The human body is complex, so it is not unexpected that there are numerous levels of structural organisation for the benefit of description, the human body can be thought about to be functionally arranged into different systems The levels of organization from easiest to many complex are chemical, cellular, tissue, organ, organ system, and organismal (the body as a whole).

Chemical Level

The chemical level includes atoms, molecules, and macromolecules. At the easiest level, the body is made up of chemical substances that are formed of atoms and molecules Atoms are the basic foundation of chemicals, and atoms integrate in particular methods to form molecules Some particles are remarkably little, such as water molecules, however, others might be large, such as the macromolecules of proteins Numerous small and big molecules are organized together to form organelles. An organelle is a microscopic subunit of a cell, rather like a small organ, that performs particular functions within a cell. Nuclei, mitochondria, and ribosomes are examples.

Cellular Level

Cells are the standard structural and practical systems of the body because all the processes of life happen within cells A cell is the most affordable level of organisation that lives. The human body is made up of trillions of cells, and several types of cells, such as muscle cells, blood cells, and nerve cells Each type of cell has a special structure that allows it to carry out particular functions.

Tissue Level

Comparable types of cells are typically organised together in the body to form a tissue Each body tissue includes an aggregation of similar cells that carry out comparable functions There are 4 important classes of tissues in the body: epithelial, connective, muscle, and nervous tissues.

Organ Level

Each organ of the body is made up of 2 or more tissues that interact, allowing the organ to perform its particular functions The body includes many organs, and each has a certain form and function. The stomach, heart, brain, as well as bones are examples of organs.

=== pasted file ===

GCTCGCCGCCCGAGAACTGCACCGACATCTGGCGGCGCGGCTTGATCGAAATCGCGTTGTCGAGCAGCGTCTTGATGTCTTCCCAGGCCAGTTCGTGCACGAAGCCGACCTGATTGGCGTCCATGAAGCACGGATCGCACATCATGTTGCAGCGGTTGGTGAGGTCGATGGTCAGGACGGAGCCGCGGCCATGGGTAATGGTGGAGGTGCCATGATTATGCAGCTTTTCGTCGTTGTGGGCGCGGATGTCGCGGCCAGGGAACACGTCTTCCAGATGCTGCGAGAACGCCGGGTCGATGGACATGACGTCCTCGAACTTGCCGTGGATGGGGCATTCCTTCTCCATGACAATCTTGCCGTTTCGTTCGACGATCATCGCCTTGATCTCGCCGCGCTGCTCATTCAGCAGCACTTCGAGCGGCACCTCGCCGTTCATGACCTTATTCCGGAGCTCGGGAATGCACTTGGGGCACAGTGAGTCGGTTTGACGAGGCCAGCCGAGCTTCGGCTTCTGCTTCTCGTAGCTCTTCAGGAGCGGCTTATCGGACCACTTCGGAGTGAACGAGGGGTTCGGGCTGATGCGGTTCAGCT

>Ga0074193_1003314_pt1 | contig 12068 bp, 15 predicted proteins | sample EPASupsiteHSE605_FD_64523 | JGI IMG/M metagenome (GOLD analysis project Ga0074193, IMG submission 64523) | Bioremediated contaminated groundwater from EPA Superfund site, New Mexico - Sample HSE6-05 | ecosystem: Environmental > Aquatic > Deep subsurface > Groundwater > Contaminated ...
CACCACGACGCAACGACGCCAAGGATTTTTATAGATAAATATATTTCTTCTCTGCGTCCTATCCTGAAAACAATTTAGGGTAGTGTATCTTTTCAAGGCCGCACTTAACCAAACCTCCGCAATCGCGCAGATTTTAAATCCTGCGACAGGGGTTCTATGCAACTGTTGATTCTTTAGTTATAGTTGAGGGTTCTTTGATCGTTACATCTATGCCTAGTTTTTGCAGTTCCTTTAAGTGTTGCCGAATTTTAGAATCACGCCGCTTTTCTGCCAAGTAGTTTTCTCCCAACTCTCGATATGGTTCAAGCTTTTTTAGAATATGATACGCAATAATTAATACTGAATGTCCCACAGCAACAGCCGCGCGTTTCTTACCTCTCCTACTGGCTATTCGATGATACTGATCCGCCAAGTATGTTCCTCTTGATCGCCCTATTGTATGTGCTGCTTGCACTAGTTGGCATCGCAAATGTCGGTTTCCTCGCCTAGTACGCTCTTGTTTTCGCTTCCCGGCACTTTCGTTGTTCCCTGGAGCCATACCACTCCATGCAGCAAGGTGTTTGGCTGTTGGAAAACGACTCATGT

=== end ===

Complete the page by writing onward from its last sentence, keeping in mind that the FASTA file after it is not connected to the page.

Organ System Level

The organs of the body are set up in practical groups so that their independent functions are collaborated to carry out particular system functions These collaborated, practical groups are called organ systems The digestive and nervous systems are examples of organ systems Many organs come from a single organ system. However, a couple of organs are appointed to more than one organ system For instance, the pancreas comes from both the digestive and endocrine systems.

Systems Significant Functions
Integumentary system Secures versus environmental risks; assists manage body temperature
Skeletal system Supplies assistance; secures tissues; shops minerals; types blood cells
Muscular system Produces movement; supplies assistance; creates heat
Nervous system Directs instant responses to stimuli, typically by collaborating the activities of other organ systems
Endocrine system Directs long- term modifications in other organ systems
Cardiovascular system Transportations cells and liquified products, consisting of gases, nutrients, and wastes
Lymphatic system Resists infection and disease; returns tissue fluid to the blood stream
Respiratory system Provides air to sites where gas exchange takes place in between the air and flowing blood; produces sound
Digestive system Processes food and soaks up nutrients
Urinary system Removes excess water, salts, and wastes; controls pH
Reproductive system Produces sex cells and hormones; supports embryonic development from fertilisation to birth (female)

Integumentary System

Secures versus environmental risks; assists manage body temperature

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